After narrowly losing out on a sectional victory at a national scholastic chess championship last year, Burnsville’s Metcalf Middle School may get to celebrate after all.
The U.S. Chess Federation’s ethics committee has ruled that the winning Texas team, its coach and 13 of his players violated its ethics code, and the panel recommended that the players’ prizes be revoked.
Henderson Middle School of El Paso was found by the panel to have engaged in a widespread form of cheating called “sandbagging” that was organized and directed by the coach. Along with the Burnsville players being edged out for team victory in the section, one of the team’s players may also have been robbed of an individual top prize because her only loss was to a player from the team that is now facing sanctions.
The ethics panel “finds this behavior by Coach [Saul] Ramirez to be absolutely unforgivable,” it said.
The panel found that a few months before the K-9 National Championship, held last April in Atlanta, Henderson players competed in several tournaments and deliberately lost virtually all their games. By throwing those games, the argument went, the players’ chess ratings dropped, making them eligible for lower-rated, easier sections at the national tournament. And at nationals, the team finished first in the two lowest-rated sections, "K-8 Under 1000" and "K-8 Under 750," and a Henderson player won the individual competition in both sections.
Ramirez, a teacher, denied orchestrating any cheating. He also asserted that it was not inconceivable that students “who come from economically disadvantaged backgrounds” would have inconsistent results, the committee said, summarizing his defense. The players themselves “all insist that they play honestly.”
But the ethics committee rejected those arguments, saying it defied belief that every one of the team’s players could have off days together. It noted that in three events where the games were allegedly thrown, the Henderson players had a combined score of one win, 49 losses and one draw. And in two of those events, the Henderson players generally were rated higher than opponents to whom they lost. In one of the events, Henderson players lost all 28 games. A statistician for a New York City school that joined in the complaint against Henderson concluded that, given the rating superiority of the Henderson players, there was an infinitesimal chance of all of them getting blanked in fair competition.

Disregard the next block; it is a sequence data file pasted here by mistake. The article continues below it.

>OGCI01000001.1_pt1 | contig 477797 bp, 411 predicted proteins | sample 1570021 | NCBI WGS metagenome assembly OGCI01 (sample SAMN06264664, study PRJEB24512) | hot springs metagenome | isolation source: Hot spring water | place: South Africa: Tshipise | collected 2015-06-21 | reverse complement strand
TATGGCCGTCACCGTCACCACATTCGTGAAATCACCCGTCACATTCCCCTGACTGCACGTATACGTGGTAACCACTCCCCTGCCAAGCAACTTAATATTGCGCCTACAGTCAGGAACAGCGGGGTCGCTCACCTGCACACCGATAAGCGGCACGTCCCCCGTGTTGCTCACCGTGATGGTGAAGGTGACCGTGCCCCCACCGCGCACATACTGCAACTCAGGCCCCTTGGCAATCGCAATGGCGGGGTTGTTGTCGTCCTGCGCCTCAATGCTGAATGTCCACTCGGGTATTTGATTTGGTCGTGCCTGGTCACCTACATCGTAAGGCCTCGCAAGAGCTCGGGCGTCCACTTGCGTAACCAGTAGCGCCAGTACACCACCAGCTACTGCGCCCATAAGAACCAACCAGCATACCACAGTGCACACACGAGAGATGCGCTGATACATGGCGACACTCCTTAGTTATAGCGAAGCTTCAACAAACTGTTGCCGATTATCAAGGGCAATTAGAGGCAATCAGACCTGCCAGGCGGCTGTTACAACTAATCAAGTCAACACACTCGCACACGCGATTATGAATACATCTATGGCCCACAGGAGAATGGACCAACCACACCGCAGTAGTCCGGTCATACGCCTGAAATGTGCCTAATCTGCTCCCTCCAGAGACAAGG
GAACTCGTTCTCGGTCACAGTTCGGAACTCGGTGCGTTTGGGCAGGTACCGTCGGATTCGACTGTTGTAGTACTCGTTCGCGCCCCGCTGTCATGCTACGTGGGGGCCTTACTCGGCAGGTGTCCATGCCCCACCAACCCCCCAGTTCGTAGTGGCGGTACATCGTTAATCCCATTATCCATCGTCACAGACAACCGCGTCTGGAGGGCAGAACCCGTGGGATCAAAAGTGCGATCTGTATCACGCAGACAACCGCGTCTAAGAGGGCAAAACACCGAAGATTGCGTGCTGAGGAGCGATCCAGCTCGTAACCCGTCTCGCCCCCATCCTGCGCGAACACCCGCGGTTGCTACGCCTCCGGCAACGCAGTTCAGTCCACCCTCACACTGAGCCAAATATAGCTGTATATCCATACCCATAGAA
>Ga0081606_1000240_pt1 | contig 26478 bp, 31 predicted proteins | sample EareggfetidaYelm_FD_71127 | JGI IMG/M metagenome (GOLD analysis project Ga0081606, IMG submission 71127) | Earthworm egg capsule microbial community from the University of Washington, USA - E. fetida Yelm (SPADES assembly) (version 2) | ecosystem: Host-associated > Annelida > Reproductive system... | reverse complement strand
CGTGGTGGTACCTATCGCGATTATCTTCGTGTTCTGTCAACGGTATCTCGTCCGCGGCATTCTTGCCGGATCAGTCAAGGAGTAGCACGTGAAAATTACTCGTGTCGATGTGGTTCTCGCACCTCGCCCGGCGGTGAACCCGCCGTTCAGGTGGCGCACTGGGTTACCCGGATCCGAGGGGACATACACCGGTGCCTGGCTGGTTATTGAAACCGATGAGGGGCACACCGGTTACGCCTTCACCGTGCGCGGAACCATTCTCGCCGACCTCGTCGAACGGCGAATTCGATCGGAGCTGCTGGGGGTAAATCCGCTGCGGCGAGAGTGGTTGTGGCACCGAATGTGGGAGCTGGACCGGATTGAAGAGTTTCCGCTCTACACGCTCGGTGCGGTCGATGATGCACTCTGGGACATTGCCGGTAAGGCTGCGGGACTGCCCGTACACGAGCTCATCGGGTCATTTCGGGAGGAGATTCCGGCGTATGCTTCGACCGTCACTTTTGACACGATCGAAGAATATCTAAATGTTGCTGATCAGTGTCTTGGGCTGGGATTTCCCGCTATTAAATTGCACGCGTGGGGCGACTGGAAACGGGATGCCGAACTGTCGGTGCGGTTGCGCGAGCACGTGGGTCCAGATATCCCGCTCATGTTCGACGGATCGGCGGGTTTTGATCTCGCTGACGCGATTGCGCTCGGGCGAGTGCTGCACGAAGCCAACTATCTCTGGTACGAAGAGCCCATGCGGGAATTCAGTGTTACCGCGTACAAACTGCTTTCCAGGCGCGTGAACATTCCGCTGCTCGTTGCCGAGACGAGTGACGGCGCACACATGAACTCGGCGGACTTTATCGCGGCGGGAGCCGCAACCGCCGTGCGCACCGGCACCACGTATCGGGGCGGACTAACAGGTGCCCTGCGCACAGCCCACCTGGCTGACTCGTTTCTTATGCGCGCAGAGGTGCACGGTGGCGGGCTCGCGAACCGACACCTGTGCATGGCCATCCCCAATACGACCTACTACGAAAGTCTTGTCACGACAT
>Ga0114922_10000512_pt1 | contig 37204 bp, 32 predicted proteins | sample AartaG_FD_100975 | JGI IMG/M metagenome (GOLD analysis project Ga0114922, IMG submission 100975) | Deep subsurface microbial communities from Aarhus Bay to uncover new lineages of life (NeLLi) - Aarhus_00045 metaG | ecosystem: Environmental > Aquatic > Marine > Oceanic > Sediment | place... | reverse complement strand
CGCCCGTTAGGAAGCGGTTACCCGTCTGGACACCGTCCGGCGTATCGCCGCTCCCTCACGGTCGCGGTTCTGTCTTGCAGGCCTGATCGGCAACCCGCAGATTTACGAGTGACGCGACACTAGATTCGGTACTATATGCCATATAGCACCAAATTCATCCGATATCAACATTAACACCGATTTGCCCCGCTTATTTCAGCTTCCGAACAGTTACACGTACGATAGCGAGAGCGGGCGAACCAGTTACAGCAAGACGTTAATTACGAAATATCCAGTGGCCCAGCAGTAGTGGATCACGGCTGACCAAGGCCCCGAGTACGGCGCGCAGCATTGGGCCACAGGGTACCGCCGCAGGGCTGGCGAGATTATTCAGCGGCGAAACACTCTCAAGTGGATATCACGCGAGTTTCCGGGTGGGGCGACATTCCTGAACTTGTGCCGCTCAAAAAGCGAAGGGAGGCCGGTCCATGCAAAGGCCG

“It was so obvious, and they didn’t even do anything cute to try to conceal it,” said Brian Ribnick, coach of the Burnsville team.
Ribnick said he was “so bummed for my kids who had worked so hard,” but also felt bad for the Henderson students who, the federation concluded, were instructed to throw their games. “What lessons are you learning, that this is how you get ahead in life?”
The ethics committee sounded a similar note, saying Ramirez apparently was “trying to enhance the self-esteem of his players by gaining them undeserved prizes at the national scholastics, [but] he was simultaneously crushing the dreams of the players from other schools.”
Metcalf player Audra Johnson, now in eighth grade, was one of those directly affected. She won six of her seven games, and her only loss was to the Henderson player who won the “K-8 Under 750” rating division and is facing a reprimand by the ethics committee. Had she won that sixth-round game, she would have been playing for first place in the “Under 750” section in the seventh and final round.
“I was astonished that an entire team would cheat in this way,” Johnson wrote in a statement submitted to the ethics panel. “I still don’t understand why someone would feel the need to sandbag. Hard work and discipline is what it takes to win, not defrauding others.”
The ethics panel found that Ramirez violated several provisions of the ethics code, including behavior “inconsistent with the principles of fair play, good sportsmanship, honesty,” and “deliberately losing a game for payment, or to lower one’s rating ... or attempting to induce another player to do so.”
It recommended that all prizes won by Henderson players at nationals be revoked and that the coach’s U.S. Chess membership be permanently revoked, among other penalties. Ramirez can appeal within 30 days of the ruling, which was issued Feb. 22. If he does appeal, the federation’s executive board would review the case.
The El Paso school district said it “continue[s] to support Mr. Ramirez, his students and the chess program.”
If the ethics panel’s recommendation on revoking prizes is ultimately upheld, it would be up to the federation’s director of events to determine how to adjust scores and reallocate prizes.
Meanwhile, Ribnick finds comfort in the ethics panel’s series of 10-0 votes that Ramirez violated various provisions of the ethics code, and he expects that Metcalf will be elevated from second place to first in the “Under 750” division. “I can’t say that definitively, but I feel 99 percent sure,” the coach said.
“We’re ready to celebrate,” he said. “I’ve already got some party ideas in mind.”